For people dealing with trauma, our ‘normal’ is about dealing with unexpected feelings and confusion. Our usual world view has been distorted by incongruous experiences and a new normal has been physiologically programmed within us. Of course we learn to live with our symptoms and we hope and pray that those who love us learn to as well.

For those who have experienced trauma the world is not a safe place and never will be again. We are left with a inability to ignore the triggers that take an ordinary day and make it anything but! In Mr. Supercalifragilisticexpialidocious’ defence, it’s because he loves me unconditionally that I’m a lot less moody and a lot more grateful.

From Sharon Salzberg: Someone who has experienced trauma also has gifts to offer all of us – in their depth, their knowledge of our universal vulnerability, and their experience of the power of compassion.

If you need to talk to someone NOW call Lifeline on 13 11 14.

Deb Shugg Diary of Secrets Depression and Anxiety

Deb Shugg is an awarded business woman, wife & mother, author and a sufferer of depression and anxiety.  

If you need help to deal with your symptoms see your doctor.  

(Abuse of another person is NEVER okay.  If you are being abused or, if you are an abuser please seek help.)

Deb Shugg Diary of Secrets Depression and Anxiety

It’s lonely at the bottom…

When you live with depression and anxiety unsafe might be the new safe.

Frankly, I struggled with publishing last week’s BLOG because I wondered if it was too personal. Too revealing. Too distressing.   My intention has never been to engender sympathy or support for myself but to comfort those living with depression and anxiety by letting them know they are not alone. That their suffering is understood rather than judged. It’s based on a bible verse from Isaiah 41.

“So do not fear, for I am with you;

do not be dismayed, for I am your God.

I will strengthen you and help you;

I will uphold you with my righteous right hand.”

Last week, as I challenged myself to write from where I was, I let myself try to explain how painful being at the bottom is. How lonely. Then, I was blown away by those who contacted me, to encourage and support me in my darkness. You did for me exactly what I hope to do for others and remind me that I am not alone.

This week, there’s no doubt the tunnel lighting has been turned back on, I can see beyond myself and the world has become a little less scary. But still I wonder what is it that recommends me.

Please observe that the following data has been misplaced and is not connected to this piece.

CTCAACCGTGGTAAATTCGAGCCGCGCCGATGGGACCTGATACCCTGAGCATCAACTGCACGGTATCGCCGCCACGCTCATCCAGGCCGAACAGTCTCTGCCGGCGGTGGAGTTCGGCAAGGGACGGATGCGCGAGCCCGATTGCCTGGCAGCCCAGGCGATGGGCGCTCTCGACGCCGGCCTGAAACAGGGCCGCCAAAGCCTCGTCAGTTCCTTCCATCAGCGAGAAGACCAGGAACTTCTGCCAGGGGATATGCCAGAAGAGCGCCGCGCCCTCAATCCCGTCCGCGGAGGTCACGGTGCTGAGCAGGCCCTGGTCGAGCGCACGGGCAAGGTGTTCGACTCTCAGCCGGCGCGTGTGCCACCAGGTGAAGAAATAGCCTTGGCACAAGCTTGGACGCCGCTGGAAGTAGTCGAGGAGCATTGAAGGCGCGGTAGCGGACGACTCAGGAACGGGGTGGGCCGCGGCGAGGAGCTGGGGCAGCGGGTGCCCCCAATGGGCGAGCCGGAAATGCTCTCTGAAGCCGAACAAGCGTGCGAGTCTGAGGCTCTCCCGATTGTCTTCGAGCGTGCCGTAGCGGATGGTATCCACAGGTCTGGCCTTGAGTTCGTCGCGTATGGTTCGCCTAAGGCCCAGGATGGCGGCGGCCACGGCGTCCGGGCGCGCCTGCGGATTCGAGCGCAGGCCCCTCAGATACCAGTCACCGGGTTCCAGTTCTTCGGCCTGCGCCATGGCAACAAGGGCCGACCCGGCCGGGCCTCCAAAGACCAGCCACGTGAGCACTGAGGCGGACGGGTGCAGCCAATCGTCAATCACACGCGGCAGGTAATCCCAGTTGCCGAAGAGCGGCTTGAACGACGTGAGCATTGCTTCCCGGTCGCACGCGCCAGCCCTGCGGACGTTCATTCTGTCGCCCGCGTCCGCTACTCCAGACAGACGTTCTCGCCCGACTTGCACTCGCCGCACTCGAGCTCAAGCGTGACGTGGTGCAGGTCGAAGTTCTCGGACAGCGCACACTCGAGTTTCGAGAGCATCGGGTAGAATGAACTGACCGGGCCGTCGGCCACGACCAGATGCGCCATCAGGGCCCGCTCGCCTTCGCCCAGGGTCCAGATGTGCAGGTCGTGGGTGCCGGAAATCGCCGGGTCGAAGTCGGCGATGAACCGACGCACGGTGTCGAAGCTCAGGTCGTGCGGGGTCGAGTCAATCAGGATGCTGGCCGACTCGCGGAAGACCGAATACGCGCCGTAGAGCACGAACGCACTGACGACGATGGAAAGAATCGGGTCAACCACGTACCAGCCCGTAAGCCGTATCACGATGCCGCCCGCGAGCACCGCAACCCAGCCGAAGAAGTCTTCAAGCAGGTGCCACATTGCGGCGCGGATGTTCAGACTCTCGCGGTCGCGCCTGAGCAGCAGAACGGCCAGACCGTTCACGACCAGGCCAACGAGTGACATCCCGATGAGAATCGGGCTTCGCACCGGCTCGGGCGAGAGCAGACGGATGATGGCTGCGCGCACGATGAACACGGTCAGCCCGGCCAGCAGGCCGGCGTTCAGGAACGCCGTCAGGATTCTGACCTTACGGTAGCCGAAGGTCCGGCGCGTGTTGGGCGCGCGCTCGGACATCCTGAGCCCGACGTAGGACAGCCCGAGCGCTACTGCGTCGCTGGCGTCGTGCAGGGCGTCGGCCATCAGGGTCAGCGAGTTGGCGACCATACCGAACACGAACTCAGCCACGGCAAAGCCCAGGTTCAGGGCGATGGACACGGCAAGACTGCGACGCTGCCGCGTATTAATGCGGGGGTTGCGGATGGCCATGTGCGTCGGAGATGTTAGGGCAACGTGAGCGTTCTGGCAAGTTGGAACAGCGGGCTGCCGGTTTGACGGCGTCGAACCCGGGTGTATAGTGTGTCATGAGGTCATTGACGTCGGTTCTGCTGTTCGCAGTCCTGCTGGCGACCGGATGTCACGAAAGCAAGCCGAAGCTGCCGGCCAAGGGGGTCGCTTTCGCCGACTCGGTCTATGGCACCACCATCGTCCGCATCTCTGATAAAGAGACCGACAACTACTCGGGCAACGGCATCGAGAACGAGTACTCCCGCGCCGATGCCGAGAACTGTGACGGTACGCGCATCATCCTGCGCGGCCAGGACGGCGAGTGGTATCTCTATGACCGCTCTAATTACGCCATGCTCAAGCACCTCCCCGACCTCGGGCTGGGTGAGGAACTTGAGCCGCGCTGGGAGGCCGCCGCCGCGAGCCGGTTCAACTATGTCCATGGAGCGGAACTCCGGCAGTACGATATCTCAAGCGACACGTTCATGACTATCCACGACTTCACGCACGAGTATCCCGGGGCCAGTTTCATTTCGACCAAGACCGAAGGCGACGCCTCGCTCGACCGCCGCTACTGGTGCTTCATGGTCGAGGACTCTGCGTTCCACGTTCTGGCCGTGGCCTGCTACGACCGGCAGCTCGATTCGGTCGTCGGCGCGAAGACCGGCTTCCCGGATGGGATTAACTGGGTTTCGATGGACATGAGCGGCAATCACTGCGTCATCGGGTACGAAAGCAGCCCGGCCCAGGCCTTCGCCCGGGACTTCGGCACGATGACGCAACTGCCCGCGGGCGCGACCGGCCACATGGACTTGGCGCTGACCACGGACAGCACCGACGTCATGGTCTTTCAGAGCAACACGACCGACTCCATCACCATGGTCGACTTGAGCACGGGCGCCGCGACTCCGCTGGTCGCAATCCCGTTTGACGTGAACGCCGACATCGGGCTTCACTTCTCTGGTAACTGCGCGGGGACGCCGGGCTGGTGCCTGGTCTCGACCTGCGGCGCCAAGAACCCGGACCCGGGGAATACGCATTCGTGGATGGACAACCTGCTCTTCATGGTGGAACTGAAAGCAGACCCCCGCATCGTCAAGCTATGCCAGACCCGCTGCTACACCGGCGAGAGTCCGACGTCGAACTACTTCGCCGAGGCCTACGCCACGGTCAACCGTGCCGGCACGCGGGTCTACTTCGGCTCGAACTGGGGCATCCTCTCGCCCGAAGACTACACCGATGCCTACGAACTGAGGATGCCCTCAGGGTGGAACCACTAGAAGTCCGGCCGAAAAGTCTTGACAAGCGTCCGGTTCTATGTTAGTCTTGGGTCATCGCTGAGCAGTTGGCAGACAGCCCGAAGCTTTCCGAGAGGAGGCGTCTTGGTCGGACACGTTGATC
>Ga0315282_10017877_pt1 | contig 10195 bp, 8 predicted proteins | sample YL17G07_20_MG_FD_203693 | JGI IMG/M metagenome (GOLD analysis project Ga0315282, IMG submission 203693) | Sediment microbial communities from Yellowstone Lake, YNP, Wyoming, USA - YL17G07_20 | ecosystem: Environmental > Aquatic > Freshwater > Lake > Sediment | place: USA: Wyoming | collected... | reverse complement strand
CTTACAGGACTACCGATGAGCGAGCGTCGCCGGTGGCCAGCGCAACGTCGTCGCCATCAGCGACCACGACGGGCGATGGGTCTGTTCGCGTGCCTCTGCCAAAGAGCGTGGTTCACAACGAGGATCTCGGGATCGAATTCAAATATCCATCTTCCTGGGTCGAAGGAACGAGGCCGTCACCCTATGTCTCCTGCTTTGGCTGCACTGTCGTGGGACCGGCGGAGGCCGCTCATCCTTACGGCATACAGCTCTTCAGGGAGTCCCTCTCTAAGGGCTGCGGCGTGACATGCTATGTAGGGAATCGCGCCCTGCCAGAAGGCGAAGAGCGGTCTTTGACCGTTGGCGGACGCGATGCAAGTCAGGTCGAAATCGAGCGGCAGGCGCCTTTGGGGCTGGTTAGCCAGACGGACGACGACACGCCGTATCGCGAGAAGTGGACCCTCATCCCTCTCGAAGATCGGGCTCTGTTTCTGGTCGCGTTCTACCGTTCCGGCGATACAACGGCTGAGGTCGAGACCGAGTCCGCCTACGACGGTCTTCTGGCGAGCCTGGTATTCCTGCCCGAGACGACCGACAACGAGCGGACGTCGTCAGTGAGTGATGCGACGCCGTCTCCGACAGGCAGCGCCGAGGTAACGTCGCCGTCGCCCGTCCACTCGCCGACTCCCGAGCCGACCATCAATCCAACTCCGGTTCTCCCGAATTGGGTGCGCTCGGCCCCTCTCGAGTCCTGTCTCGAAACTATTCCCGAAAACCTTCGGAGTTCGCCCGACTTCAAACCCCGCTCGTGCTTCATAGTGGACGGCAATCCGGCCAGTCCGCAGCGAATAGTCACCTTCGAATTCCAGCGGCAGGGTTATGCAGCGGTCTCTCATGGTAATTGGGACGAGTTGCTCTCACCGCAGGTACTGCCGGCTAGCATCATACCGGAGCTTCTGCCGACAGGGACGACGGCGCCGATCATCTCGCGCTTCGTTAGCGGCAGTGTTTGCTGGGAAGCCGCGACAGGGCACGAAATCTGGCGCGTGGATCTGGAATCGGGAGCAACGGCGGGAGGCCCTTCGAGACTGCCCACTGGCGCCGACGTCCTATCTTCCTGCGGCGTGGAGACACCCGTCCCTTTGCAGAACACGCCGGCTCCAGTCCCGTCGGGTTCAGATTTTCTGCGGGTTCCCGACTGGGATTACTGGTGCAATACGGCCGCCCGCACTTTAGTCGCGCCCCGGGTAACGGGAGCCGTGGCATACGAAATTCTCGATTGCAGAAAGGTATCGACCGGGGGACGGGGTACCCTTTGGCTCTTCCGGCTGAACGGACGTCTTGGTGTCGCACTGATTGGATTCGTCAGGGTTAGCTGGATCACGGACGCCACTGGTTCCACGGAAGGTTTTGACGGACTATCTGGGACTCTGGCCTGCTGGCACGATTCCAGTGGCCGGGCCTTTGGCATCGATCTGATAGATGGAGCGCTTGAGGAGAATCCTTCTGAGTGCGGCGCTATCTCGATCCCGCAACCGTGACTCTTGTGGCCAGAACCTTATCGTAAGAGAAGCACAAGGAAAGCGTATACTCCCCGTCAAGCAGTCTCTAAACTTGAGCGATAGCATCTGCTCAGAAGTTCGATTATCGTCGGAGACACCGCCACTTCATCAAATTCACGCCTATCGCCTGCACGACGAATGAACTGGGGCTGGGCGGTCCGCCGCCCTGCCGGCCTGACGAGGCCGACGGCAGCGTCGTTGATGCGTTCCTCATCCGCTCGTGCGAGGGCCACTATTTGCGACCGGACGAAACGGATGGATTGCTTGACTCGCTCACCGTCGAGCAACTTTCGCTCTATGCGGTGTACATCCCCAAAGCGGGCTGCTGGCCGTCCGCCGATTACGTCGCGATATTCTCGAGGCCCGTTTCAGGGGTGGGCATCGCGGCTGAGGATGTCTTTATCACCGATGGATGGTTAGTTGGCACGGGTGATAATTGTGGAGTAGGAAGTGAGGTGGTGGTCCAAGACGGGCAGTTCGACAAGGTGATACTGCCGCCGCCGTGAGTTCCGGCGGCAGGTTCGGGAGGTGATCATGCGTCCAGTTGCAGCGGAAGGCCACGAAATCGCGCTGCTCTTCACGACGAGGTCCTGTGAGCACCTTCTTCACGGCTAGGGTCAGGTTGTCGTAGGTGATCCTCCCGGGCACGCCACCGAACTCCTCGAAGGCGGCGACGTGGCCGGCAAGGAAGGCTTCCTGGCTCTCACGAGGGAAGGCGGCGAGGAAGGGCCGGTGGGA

Mostly, I see myself as particularly needy. I’ve already confessed to being an affirmation ‘junkie’. I seek out ways to be affirmed simply to reassure myself that I’m good enough because, for the most part, I never feel good enough. It’s a scary thought that no matter how many business awards and recognition I’ve received: No matter how well I’ve raised a family or how many books I’ve sold, I cannot see that I have an intrinsic value. And, I ask myself, why should I be continually encouraged and supported when really, I have precious little to recommend me.

Of course Mr Wonderful disagrees. He’s been busy this week trying to build up my self-esteem by reminding me how my life has purpose. And that in my humanness, I will always have difficulty bearing life’s lack of safety and predictability.

However, it appears no matter how much effort I put in I cannot make the world safe. Even my carefully designed and well-considered emotional barricade, is not capable of protecting me from those, imagined or otherwise, who could perpetrate harm.   It makes the clandestine attack I recently experienced that much more disabling, because it was my belief that I was safe.

It’s possibly interesting to note that I am a compulsive risk taker. I’m always looking for opportunities and jumping in to things head first!  And yet, last week I was caught completely off guard!  My pants were in the down position simply because I’ve recently avoided doing anything unnecessarily risky!

So, when asked by Mr Wonderful if I was more affected because of my depression and anxiety I wondered if it was so. I wondered if it was wrong of me to feel the way I do and if, for some reason, I had things wrong? Or is this the ‘stigma’ associated with ‘mental health’ that means the ‘trigger’ can be reduced to absolve a ‘perpetrator’ whilst having an illness wears blame?

I guess it depends on what’s at the bottom of your illness. Where your vulnerabilities lie and how deeply scarred your endocrine system is. In my world, I’m always on alert to danger and I manage this with a fortress of knowledge, self-awareness and thoughtfulness. I even make allowances for others, because I know where I’m vulnerable. However, when the fortress fails and all my good intentions crumble, I am left exposed, naked and unarmed. The good work I’ve done unraveled and useless. The positive self-talk; the self-promises; the self-awareness; the purpose; the pride; all gone… dust.

I confess that getting back on the horse gets easier (for me at least) however, the ride to the bottom is still the same. Yet, in all this, no matter how alone I feel, I know that I am never alone. You reminded me of that and I’m grateful.

From Greek historian Herodotus some 500 years before Christ:  “It is better by noble boldness to run the risk of being subject to half the evils we anticipate than to remain in cowardly listlessness for fear of what might happen.” (I trust it can be so for me!)